December 15, 2008
Holiday contest brightens city
18 homes have entered citywide Christmas decorating competition
A candy-cane fence and large archway surrounds Daryl Reynolds’ house on River Street. Leading up to the stairs on his front door, a sign surrounded in glittery garland reads, “Ho, Ho, Ho.”
At night, the lights flick on and his house is blanketed in a display of holiday cheer.
“Christmas is the biggest day with our family,” Reynolds said.
For several years, with the exception of last year, Reynolds has entered his house into the citywide holiday decorating contest, organized this year by the Cortland Youth Bureau and East End Community Center.
The contest was not held last year, due to a lack of participation. Two years ago, Reynolds came in second place, but he is hoping for first place this time.
The contest, which had been held citywide separately among the different wards since 2000, tapered off in recent years due to decreased participation. Each ward within the city was responsible for its own contest.
The East End Community Center and Cortland Youth Bureau revived the contest this year, and are trying to emphasize the holiday spirit of the Cortland Youth Bureau.
After a Friday application deadline, 18 homes had entered.
“We weren’t expecting that many,” she said.
Reynolds spent about two weeks tinkering around trying to get his display right without going overboard.
Reynolds said he did not spend much time thinking about what makes a good holiday display beyond having lights.
He just took what he had and arranged it to make it look as nice as he wanted.
“What makes a good Christmas display is all up to what the individual person wants (to put up),” he said.
Most people spend as much time decorating the inside of their homes as the outside.
Roberta Batting of Rickard Street, another contestant, says she loves snowmen and that’s apparent from her decorations.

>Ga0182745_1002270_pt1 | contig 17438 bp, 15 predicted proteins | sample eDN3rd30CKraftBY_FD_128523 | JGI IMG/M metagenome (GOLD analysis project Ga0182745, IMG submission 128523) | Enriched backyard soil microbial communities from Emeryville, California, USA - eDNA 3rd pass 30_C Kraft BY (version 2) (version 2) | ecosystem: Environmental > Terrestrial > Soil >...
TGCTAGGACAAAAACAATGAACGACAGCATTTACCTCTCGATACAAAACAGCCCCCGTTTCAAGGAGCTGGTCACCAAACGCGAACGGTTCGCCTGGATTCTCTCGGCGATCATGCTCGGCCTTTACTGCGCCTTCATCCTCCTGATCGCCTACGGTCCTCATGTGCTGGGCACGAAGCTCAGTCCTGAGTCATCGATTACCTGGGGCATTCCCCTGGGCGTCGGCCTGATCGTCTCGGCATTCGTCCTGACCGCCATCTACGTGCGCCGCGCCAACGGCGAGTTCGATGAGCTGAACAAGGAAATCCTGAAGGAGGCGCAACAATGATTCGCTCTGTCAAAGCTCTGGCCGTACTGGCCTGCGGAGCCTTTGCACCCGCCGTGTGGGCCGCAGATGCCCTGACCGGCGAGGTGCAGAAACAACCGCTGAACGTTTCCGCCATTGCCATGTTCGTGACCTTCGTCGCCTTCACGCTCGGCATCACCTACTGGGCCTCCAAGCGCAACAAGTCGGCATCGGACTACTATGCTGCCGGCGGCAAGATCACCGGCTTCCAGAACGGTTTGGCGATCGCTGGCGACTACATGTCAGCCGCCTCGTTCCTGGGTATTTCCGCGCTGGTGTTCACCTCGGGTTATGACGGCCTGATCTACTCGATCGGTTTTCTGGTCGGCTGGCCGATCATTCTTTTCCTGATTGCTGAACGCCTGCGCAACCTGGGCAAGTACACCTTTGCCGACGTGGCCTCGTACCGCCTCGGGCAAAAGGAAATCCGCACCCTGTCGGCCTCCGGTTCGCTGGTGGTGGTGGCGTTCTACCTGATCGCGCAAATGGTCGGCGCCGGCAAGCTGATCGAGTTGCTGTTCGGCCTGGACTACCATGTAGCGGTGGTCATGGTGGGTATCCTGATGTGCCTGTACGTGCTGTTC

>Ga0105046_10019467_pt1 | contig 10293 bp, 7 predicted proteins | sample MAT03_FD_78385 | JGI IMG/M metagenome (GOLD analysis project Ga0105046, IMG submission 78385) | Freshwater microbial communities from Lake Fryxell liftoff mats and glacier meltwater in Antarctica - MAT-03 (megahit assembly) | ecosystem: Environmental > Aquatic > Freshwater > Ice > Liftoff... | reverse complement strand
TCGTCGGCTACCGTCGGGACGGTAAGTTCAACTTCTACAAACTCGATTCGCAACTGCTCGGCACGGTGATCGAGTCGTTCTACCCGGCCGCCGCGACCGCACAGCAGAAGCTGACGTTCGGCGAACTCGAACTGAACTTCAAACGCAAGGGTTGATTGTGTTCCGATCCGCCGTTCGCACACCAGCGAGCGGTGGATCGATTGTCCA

“I renamed my computer room the snowman room,” she said with a laugh.
Batting adorned shelves with miniature snowmen, and placed several 2-foot tall snowmen on the floor, and also placed one miniature snowman on her monitor.
However, snowmen can be found elsewhere in the house.
“My dining room chairs all have snowmen covers along the backs,” she added.
While he did not list a personal favorite decoration, Reynolds said he liked the train display, which he moved after a tip from a neighbor.
“I had a train laid out front on the ground, but one day a neighbor said that would look better on the roof, so that’s where I put it,” he said.
A cutout of a train overloaded with Christmas gifts now sits on the rooftop, while another lies underneath the Christmas tree inside his house. When he lit up the fake tree, he flicked a switch that made it spin slowly in circles.
Batting’s favorite decoration has not been set up yet, because she said it is also her most expensive one.
Her $150 inflatable Santa Claus, which she bought in July, also lights up and says various phrases.
“I can’t wait to put him up,” she said.
Batting added this is her first year buying an inflatable holiday decoration to display outside, and it was something she could not resist. Nearly all of her decorations were accumulated over the years, and she said she rarely buys new ones each year.
“But if you ask my kids, I buy new stuff each year,” Batting said. “There’s such a variety to decorate with, they’re great.”
The entries will be judged between Dec. 19 and 22, photographed and featured during a January party for all the participants at the East End Community Center.
People can log onto eastendcenter.org to cast their vote for the best decorations. Scott said people will have to go around and see the houses themselves, since no pictures will be on the Web site.
To read this article and more, pick up today's Cortland Standard
Click here to subscribe